Freedom. The Berber symbol adorns a monument outside the Museum of Slavery in The Gambia. It’s also an emblem of hope, that “never again” will such wrongheaded political mindsets cloud our judgment about “rights” and “freedoms,” now enshrined in human rights charters. Yet those fervent words—never again—as author Donald L. Lang points out, are also the title and rallying cry of a recent book on the aftermath of yet another mass high-school shooting. Where rights and freedoms are concerned, do politics trump all?
Never Again: Why Human Rights Charters Fail to Fulfill Their Mandates explores the ongoing failures in the efficacy of human rights charters in fulfilling their mandates. At the outset, he plunges the reader into a deep well of analysis, starting with the first flaw in these charters: the human mind. At the book’s core is the wisdom and guidance of Roger Bacon, concerning the pursuit of truth. The book grapples with monumental questions such as: What makes a being a human being and not something else?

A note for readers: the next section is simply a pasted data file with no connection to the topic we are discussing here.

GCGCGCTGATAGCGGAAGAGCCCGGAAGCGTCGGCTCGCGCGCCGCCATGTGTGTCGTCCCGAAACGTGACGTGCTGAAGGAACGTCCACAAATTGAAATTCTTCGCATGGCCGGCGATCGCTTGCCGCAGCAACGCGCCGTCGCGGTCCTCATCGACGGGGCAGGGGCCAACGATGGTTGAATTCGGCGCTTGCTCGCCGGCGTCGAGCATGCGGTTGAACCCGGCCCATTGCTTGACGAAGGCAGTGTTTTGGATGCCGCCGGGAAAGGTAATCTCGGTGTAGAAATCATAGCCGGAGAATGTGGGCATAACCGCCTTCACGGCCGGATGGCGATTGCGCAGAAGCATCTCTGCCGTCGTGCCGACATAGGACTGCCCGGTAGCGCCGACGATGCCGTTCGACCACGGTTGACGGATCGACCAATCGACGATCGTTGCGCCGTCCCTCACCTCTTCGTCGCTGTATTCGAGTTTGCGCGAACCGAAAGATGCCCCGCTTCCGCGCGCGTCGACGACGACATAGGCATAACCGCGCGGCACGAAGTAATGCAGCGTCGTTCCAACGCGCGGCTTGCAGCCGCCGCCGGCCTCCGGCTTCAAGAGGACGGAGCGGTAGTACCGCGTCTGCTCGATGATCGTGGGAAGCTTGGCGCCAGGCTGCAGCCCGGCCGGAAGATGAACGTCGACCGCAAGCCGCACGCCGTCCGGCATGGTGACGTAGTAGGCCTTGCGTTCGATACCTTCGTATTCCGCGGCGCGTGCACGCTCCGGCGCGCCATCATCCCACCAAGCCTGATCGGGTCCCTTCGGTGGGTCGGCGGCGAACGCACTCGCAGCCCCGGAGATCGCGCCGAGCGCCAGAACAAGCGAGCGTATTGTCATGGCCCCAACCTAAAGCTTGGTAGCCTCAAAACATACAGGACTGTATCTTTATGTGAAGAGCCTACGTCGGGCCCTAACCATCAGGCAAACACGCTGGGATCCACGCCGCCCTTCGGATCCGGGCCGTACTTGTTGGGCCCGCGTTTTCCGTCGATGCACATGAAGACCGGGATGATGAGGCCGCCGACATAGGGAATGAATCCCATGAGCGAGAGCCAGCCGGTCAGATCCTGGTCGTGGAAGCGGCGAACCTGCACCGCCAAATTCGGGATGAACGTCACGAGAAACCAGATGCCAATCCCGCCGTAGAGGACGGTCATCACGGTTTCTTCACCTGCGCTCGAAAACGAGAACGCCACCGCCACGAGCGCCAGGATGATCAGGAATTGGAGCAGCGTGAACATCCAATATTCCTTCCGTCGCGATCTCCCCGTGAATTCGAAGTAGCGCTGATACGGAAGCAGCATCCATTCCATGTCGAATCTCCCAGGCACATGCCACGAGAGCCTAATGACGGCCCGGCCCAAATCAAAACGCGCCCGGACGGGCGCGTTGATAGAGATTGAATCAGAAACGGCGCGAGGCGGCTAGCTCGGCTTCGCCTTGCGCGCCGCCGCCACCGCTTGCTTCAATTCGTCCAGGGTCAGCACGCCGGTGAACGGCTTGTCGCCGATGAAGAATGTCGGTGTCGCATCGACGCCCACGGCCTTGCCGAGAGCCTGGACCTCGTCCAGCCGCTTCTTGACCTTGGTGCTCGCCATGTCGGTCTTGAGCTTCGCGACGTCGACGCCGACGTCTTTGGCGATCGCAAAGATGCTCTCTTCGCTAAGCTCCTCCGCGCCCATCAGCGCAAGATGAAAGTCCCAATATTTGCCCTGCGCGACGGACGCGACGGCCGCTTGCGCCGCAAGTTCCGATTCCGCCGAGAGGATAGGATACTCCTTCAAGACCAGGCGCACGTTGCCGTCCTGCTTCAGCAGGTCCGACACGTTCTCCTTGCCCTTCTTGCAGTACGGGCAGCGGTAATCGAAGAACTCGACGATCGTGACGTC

Harking back to the philosophies of Marcus Aurelius and Immanuel Kant, complemented by modern thinkers such as Yuval Noah Harari and Robert B. Reich, the author teases out the true meaning of the word “good.” Lang questions the authenticity in which political leaders, philosophers, spiritual guides, big thinkers, business leaders, scientists, and the book’s primary audience—educators—meaningfully deal with humanity’s most fundamental issues. He posits the reality that what we, as humans, value lies on a continuum between authentic good and inauthentic good—or evil. Lang’s solution includes proposing rational-based humanism, a new philosophy of education, to rethink materialistic measures of success with the aim of equality of life, for all.